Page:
Functional organization and its implication in evolution of the human protein-protein interaction network
1 Buck Institute for Research on Aging, Novato, California, USA
2 Department of Medical and Molecular Genetics, Indiana University School of Medicine, Indianapolis, Indiana, USA
BMC Genomics 2012, 13:150 doi:10.1186/1471-2164-13-150Published: 24 April 2012
Based on the distinguishing properties of protein-protein interaction networks such as power-law degree distribution and modularity structure, several stochastic models for the evolution of these networks have been purposed, motivated by the idea that a validated model should reproduce similar topological properties of the empirical network. However, being able to capture topological properties does not necessarily mean it correctly reproduces how networks emerge and evolve. More importantly, there is already evidence suggesting functional organization and significance of these networks. The current stochastic models of evolution, however, grow the network without consideration for biological function and natural selection.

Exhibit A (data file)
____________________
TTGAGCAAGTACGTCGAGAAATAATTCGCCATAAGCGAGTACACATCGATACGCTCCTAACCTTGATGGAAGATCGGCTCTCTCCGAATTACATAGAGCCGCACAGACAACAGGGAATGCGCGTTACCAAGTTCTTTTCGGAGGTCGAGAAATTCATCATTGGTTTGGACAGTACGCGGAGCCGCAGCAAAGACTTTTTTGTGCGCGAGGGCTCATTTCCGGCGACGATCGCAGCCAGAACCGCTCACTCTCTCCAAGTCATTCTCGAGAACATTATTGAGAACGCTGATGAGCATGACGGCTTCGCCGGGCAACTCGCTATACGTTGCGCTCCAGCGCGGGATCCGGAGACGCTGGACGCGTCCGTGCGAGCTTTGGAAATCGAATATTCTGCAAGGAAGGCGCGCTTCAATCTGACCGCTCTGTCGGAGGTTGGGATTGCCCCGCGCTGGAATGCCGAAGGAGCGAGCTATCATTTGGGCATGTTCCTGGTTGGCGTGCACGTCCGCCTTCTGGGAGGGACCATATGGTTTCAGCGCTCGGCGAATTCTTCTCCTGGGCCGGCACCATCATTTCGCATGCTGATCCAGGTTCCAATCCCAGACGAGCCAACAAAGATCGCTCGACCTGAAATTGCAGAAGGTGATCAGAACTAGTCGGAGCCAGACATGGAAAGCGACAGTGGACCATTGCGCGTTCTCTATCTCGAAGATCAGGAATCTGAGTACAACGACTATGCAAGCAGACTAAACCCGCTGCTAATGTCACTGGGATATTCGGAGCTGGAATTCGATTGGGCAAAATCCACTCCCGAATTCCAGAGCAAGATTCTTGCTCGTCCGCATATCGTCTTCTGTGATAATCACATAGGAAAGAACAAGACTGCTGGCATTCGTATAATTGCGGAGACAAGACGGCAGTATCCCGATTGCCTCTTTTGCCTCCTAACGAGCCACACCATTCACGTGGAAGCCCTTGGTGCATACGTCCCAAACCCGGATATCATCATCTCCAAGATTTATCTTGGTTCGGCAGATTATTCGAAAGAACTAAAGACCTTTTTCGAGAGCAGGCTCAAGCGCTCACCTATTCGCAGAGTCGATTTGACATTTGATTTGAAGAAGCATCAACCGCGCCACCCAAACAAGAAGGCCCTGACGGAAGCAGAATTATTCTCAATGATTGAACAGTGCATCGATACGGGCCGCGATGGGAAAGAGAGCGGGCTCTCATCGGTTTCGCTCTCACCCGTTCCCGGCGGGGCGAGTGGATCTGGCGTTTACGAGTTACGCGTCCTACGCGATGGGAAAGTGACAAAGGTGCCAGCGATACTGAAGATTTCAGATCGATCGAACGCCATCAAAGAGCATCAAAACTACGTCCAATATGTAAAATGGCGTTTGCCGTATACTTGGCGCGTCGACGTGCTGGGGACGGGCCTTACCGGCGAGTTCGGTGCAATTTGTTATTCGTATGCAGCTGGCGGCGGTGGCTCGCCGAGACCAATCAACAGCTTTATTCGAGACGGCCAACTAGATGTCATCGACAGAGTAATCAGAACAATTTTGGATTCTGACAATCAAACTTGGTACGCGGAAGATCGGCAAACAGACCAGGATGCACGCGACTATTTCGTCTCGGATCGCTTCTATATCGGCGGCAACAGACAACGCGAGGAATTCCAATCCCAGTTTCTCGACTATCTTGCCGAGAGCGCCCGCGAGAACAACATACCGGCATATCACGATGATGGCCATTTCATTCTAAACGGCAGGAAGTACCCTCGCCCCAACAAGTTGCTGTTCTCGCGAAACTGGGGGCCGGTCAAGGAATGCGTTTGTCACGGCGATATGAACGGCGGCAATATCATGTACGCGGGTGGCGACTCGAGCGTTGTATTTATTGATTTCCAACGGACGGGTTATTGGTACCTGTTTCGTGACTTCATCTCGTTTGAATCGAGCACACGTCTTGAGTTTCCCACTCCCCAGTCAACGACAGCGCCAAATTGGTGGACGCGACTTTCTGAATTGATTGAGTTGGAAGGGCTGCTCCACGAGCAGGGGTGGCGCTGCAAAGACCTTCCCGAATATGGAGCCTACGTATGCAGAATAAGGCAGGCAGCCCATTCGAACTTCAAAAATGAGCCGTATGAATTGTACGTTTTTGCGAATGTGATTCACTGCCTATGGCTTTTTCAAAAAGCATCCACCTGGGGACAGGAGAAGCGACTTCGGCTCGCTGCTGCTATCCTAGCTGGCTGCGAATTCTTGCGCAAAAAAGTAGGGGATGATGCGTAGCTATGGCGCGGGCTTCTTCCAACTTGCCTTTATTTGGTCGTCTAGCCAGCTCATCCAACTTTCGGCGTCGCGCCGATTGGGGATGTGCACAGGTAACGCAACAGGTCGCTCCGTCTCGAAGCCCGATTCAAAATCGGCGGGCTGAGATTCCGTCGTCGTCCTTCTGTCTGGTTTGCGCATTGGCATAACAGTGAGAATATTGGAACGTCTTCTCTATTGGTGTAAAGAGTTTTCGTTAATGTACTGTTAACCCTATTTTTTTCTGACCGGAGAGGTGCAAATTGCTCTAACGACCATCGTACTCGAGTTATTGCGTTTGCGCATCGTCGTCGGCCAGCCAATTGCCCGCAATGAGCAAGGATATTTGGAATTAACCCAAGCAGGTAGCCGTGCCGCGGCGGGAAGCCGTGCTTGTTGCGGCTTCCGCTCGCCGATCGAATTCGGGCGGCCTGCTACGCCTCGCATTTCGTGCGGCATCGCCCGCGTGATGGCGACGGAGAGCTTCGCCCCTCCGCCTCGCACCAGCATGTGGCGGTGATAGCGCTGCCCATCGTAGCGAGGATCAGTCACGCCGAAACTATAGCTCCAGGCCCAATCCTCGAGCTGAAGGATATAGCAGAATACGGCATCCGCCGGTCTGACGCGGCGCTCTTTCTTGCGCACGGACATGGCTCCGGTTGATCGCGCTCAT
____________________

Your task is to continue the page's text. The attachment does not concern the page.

To test whether protein interaction networks are functionally organized and their impacts on the evolution of these networks, we analyzed their evolution at both the topological and functional level. We find that the human network is shown to be functionally organized, and its function evolves with the topological properties of the network. Our analysis suggests that function most likely affects local modularity of the network. Consistently, we further found that the topological unit is also the functional unit of the network.
We have demonstrated functional organization of a protein interaction network. Given our observations, we suggest that its significance should not be overlooked when studying network evolution.